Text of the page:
If you decide to do this, you should notify your landlord in writing that you intend to terminate the lease. As long as you notify your landlord in writing within seven days after you move out, your lease will terminate effective the day you moved out. You should keep a copy of the letter for your records and, ideally, send it by certified mail so that you have evidence of when it was sent and when it was received. Sending notice by e-mail or text message may or may not be effective and you should rely on that only if there is no way to get a letter to your landlord.
If you do terminate your lease, your landlord should return your security deposit and any rent you have paid in advance. Your landlord has 30 days from the time you move out to return your deposit and prepaid rent. Your letter should list a forwarding address so that your landlord knows where to send your security deposit. If your landlord makes any deductions from your deposit – such as unpaid rent or damage you cause – then they should send you an itemized list of those deductions along with the remainder of your deposit, if there is any. Your landlord should not deduct the cost of repairing damage from the disaster unless somehow you caused it or allowed it to happen.
My property was also damaged in the disaster, is here anything I can do?
- If you have renter’s insurance, you should contact your insurance company as soon as possible to see if the damage is covered.
- Renter’s insurance will often cover damage or loss from a fire, theft, or tornado, but it will not normally cover damage from a flood.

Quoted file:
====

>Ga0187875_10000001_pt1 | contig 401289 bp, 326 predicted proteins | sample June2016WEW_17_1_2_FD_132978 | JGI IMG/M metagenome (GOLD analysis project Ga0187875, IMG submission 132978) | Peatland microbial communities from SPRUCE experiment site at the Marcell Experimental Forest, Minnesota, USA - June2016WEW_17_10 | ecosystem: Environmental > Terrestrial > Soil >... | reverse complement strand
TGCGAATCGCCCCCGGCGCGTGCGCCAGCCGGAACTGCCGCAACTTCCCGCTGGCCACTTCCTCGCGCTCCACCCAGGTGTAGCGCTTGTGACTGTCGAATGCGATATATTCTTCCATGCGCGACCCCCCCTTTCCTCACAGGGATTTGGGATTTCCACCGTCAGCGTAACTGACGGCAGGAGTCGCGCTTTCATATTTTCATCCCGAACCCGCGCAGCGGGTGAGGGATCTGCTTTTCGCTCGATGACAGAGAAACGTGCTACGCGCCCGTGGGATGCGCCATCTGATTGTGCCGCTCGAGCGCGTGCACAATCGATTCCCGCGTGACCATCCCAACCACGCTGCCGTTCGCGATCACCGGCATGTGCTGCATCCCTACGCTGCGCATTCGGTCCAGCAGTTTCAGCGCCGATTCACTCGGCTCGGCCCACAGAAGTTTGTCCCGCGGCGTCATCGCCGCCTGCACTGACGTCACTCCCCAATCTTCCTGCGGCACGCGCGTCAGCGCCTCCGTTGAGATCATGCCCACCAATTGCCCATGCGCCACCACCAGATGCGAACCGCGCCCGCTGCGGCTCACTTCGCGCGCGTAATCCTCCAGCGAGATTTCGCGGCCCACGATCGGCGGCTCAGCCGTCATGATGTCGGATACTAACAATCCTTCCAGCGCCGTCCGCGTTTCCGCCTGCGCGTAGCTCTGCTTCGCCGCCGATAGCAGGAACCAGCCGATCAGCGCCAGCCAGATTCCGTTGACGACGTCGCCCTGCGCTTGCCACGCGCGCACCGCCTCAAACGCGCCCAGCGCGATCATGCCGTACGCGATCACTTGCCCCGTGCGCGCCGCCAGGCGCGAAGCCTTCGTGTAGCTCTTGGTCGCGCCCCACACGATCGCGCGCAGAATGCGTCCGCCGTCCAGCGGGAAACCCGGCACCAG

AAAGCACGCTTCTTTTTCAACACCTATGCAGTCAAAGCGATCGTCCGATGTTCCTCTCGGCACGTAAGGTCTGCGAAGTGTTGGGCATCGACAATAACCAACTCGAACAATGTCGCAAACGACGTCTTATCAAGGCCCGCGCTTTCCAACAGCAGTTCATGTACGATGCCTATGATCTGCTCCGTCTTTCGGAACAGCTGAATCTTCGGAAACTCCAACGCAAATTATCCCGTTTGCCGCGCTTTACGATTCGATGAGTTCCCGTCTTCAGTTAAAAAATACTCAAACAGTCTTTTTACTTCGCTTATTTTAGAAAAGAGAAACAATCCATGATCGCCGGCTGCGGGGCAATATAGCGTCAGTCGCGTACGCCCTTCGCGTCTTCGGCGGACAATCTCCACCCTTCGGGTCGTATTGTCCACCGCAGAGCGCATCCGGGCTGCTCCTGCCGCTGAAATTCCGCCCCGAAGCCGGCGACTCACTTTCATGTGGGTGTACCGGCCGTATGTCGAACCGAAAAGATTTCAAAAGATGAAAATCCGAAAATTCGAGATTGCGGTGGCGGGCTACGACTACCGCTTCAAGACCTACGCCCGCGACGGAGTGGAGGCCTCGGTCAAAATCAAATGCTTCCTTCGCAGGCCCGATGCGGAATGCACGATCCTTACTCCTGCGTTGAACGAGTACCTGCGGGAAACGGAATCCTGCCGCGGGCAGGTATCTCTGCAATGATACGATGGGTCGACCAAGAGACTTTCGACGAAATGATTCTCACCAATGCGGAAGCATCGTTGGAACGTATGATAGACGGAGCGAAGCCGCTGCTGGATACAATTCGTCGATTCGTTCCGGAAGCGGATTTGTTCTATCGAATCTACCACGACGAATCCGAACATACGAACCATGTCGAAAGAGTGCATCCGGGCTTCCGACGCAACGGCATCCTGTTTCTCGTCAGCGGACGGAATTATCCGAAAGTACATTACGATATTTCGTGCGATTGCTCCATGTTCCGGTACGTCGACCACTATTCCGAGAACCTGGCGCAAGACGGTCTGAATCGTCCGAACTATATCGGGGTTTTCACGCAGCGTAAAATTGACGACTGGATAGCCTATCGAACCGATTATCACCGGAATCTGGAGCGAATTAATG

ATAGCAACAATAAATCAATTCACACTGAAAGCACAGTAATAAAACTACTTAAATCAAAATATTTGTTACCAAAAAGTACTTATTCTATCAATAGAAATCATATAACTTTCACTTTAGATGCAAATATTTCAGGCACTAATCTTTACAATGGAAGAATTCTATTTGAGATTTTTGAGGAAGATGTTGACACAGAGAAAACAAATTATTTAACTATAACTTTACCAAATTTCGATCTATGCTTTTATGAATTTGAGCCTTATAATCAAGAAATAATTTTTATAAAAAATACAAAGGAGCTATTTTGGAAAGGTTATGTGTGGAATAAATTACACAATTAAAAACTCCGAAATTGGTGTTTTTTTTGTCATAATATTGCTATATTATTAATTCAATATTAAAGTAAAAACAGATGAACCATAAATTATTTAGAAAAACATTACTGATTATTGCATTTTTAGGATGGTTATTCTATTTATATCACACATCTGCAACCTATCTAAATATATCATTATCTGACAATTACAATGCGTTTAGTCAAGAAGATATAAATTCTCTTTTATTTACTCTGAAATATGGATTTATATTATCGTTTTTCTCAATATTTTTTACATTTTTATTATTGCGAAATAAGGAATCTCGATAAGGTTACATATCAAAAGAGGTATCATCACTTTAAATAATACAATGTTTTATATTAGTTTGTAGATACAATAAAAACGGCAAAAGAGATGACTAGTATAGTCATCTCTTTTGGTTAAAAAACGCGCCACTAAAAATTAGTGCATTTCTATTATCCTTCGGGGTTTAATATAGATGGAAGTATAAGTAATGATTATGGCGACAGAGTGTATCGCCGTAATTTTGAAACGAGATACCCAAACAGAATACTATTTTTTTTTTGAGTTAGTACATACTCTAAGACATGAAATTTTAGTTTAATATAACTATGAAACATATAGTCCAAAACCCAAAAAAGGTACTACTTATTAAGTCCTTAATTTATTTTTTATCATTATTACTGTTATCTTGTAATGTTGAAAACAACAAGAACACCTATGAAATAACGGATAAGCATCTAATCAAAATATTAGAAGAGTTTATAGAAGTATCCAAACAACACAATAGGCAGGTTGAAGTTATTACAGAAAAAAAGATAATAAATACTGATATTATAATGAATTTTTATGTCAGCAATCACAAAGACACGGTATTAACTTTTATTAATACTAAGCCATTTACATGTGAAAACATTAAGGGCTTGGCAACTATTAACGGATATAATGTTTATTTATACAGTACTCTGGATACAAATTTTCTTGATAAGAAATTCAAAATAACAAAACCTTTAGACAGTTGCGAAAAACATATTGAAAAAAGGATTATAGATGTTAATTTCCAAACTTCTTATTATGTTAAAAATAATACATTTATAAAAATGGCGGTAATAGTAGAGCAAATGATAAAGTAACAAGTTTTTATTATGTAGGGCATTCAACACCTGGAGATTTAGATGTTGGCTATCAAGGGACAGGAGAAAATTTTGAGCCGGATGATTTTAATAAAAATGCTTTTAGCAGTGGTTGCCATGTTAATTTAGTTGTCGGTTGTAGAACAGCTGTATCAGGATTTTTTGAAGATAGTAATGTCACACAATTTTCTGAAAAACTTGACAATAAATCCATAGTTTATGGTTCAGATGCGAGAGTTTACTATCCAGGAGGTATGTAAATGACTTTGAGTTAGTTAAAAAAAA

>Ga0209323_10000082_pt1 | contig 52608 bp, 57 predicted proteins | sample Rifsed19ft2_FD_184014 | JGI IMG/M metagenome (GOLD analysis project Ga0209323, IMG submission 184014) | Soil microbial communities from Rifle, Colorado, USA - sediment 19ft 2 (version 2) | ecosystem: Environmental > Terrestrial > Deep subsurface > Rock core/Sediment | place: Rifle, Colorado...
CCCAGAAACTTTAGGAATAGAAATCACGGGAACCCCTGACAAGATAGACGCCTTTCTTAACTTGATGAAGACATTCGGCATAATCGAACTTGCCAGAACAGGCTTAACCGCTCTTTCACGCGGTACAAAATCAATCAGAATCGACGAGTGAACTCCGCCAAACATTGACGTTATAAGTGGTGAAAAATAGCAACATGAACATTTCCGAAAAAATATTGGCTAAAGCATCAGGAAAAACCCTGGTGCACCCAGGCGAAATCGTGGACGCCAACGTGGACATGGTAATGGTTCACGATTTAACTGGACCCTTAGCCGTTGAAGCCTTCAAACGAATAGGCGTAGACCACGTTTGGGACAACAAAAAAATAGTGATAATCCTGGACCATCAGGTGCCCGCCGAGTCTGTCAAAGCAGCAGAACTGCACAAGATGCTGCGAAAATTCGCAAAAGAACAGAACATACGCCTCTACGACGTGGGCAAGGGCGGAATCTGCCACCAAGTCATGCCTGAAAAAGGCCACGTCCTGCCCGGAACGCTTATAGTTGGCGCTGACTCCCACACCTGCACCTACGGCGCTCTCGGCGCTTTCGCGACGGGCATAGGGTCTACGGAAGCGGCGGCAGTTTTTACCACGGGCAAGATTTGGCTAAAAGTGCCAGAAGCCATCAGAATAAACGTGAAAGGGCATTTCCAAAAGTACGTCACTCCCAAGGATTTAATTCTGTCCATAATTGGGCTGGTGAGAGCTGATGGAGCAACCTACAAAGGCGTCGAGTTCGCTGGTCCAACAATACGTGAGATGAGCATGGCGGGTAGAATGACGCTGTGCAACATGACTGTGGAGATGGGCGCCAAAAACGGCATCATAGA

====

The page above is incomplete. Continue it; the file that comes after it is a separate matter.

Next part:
- Your landlord may have hazard insurance on the property, but that usually covers just the building and not damage to your belongings. Still, you should check with your landlord to be sure.
What if I don’t have insurance or my insurance doesn’t cover the damage to my property?
- If the damage to your property is not covered by insurance, you may be able to get assistance from Federal Emergency Management Agency (“FEMA”).
- You can find out if FEMA assistance is available and apply for it by calling 1-800-621-3362 or going to www.DisasterAssistance.gov.
FEMA may also be able to help with the following:
- Vehicle repair damaged by the disaster
- Child Care Expenses as they are related to the disaster
- Rental Assistance (for those who need temporary housing while repairs are made to their primary residence)
- Assistance to help homeowners make repairs
- Replacement or purchase of medication and equipment
- Repair/Replacement of personal property (essential household items including furnishings, appliances and specialized tools/clothing required by employers)
- Moving and storage expenses to relocate personal property while repairs are made.
- FEMA cannot cover food losses.
Can Non-US Citizens apply for FEMA money? SC residents who are not U.S. Citizens may still be eligible for disaster assistance from FEMA. FEMA requires applicants to certify whether they are citizens, non-citizen nationals or qualified aliens. A qualified alien, as defined by FEMA, includes: